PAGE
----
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Comments (5)

  1. johngleeson says

    CHANGING THE GUARD AT ST. JAMES'S 1890-1910. The footage seems to suggest a date of 1896 - 1897 rather than 1907, as a Guards' band by 1907 boasted 5 trombones rather than the 3 seen in the clip. Looking at the film, the band leading the parade is probably the Scots Guards' band, as the musician's tunic fronts appear to be in threes and their bearskin caps have no plume to them. The Corps of Drums and Regiment appear to be Grenadier Guards, as a white plume is visible to their headdresses. That there is no Drum Major leading the Guards is unusual, and the marching formation of the band, at 8 across and 5 deep is more in keeping with a Guards' band from the Victorian era. The significance of the '32 years ago' is (perhaps) linked to an early sound recording of the same ceremony from the late 1920's, with a comparison being made between the two films.

  2. johngleeson says

    CHANGING THE GUARD.

    From the 'Hull Daily Mail' of 29/6/1928:

    SHADOWS.

    The latest cinema enterprise "The Birth of the Film" has human interest and real drama. It reveals, too, the tragedy of Friese-Green, the Englishman whose genius did the pioneer work that alone made post-war Holywood possible. Exactly 39 years ago, Frieze-Green produced the world's first real motion picture. There is a quaint and sometimes pathetic interest about the first films shown publicly. What, for instance, has happened to the baby whose movie picture delighted cinema crowds in 1896? And what of those stalwart pre-War Grenadiers, shown changing the guard at St. James's Palace 32 years ago? Some of them may now wear the scarlet Waterloo tunics of Chelsea Pensioners, but most must be clicking noiseless heels amongst the brave phalanx of the shadows.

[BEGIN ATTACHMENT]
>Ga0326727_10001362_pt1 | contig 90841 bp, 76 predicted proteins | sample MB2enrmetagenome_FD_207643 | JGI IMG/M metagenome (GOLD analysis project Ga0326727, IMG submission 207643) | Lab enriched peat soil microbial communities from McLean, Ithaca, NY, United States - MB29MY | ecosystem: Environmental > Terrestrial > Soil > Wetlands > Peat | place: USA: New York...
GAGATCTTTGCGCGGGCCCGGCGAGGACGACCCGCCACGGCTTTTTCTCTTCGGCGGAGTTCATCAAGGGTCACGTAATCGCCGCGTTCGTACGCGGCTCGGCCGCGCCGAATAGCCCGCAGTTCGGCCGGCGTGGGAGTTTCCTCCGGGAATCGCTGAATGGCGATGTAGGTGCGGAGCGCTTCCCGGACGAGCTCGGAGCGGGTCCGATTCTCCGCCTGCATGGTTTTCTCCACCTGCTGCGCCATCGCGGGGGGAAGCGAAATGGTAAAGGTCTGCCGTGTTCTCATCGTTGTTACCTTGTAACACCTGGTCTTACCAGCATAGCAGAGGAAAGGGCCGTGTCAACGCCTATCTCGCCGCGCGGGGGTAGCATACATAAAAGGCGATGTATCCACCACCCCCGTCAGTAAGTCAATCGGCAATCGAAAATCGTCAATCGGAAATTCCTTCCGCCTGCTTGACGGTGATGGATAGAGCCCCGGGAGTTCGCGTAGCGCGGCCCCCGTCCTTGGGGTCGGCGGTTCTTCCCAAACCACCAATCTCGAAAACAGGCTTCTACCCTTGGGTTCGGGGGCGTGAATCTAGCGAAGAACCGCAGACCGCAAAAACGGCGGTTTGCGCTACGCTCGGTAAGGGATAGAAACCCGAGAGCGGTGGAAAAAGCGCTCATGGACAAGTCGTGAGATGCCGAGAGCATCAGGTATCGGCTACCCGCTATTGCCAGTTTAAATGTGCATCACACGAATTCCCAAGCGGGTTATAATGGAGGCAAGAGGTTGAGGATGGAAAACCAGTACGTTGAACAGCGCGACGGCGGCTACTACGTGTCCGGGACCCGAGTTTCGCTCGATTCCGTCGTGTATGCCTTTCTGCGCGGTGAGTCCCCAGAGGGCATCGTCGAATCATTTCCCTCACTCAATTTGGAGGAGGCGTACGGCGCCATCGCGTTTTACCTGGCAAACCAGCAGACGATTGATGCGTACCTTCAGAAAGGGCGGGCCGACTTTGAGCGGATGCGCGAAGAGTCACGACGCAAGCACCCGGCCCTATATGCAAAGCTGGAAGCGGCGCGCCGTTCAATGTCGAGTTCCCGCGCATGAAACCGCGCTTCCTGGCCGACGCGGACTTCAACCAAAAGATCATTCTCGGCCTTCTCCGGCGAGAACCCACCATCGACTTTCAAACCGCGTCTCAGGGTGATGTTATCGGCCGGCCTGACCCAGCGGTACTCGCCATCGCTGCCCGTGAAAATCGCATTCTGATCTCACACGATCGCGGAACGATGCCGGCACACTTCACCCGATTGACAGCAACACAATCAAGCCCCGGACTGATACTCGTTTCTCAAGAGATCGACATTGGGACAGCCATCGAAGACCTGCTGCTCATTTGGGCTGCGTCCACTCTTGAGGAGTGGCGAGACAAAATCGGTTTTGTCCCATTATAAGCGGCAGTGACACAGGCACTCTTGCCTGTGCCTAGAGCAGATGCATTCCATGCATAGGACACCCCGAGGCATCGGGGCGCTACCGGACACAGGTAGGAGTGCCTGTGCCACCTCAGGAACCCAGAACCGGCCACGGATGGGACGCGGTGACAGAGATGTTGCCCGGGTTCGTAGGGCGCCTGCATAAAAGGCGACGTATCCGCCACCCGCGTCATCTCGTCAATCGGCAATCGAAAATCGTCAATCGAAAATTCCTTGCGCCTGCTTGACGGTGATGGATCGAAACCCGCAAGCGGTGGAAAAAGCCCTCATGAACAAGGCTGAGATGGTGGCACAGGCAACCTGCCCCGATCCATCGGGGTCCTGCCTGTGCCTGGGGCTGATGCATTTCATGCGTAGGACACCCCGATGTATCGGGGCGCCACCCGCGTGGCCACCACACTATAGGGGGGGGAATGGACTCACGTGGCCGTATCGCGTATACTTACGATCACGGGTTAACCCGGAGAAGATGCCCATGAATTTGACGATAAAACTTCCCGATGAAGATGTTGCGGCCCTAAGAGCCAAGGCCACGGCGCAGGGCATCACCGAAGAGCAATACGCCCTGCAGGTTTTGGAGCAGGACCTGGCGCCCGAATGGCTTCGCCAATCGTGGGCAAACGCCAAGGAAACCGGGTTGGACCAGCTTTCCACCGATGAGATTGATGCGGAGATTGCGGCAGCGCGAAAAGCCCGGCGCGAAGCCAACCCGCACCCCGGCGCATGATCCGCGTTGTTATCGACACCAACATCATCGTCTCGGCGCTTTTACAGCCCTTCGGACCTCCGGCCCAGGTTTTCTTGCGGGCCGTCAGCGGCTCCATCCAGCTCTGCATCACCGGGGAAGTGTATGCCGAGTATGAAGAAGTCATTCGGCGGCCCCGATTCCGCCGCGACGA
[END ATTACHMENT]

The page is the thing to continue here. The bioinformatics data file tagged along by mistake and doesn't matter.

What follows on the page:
The above piece confirms the clip as this missing Frieze-Green film. At 1896 it must rank as the earliest moving image of a Guards' band and Regiment.

    J.G.

  3. johngleeson says

    CHANGING THE GUARD AT ST. JAMES'S PALACE 1896.

    As noted on a Victorian film website:

    Lumiere opens at Gaiety Palace of Varieties, Birmingham, 13th April 1896.

    Films shown: Grenadier Guards' Band; Boxing Cats; A Contortionist; Serpentine Dance; Scotch Reel; Umbrella Dance; Blacksmith's Shop.

    They've got the corps of drums and regiment correct - but the band leading them not. This is probably one and the same film as described in the previous posts. As to whether its Friese-Green or Lumiere who took the film will require more research.

    On another site it notes that Britain's first moving picture show was given in London by Lumiere in 1896. The venue was on Regent Street, and this building is being restored as a cinema and due to open in 2015. There's a good chance that this film was one of the items shown on that landmark occasion in 1896.

    J.G.

  4. johngleeson says

    CHANGING THE GUARD AT ST. JAMES'S 1896.

    As found in the ads section of the 'London Standard' of Friday 22nd May 1896:

    EMPIRE THEATRE.

    LUMIERE CINEMATOGRAPHE - NEW PICTURES TO-NIGHT. at 9.55.

    LUMIERE CINEMATOGRAPHE.

    THE CHANGING OF THE GUARD AT ST. JAMES'S PALACE.

    TO-NIGHT at 9.55.

    This confirms the clip as a Lumiere work. It seems therefore that the film was taken April-May 1896.

    J.G.

  5. Nicholas Ward says

    Mr Gleeson\'s excellent comments and observations about the date of this film , can also be confirmed by an examination of the two marching detachments of Grenadier Guardsmen.
    They are carrying their rifles at the \"long shoulder\" rather than at the \"slope\" which was not introduced until 1897. The guardsmen are also wearing the black leather valise, which was in use in 1896, not being superseded until 1905, when a folded greatcoat was substituted.

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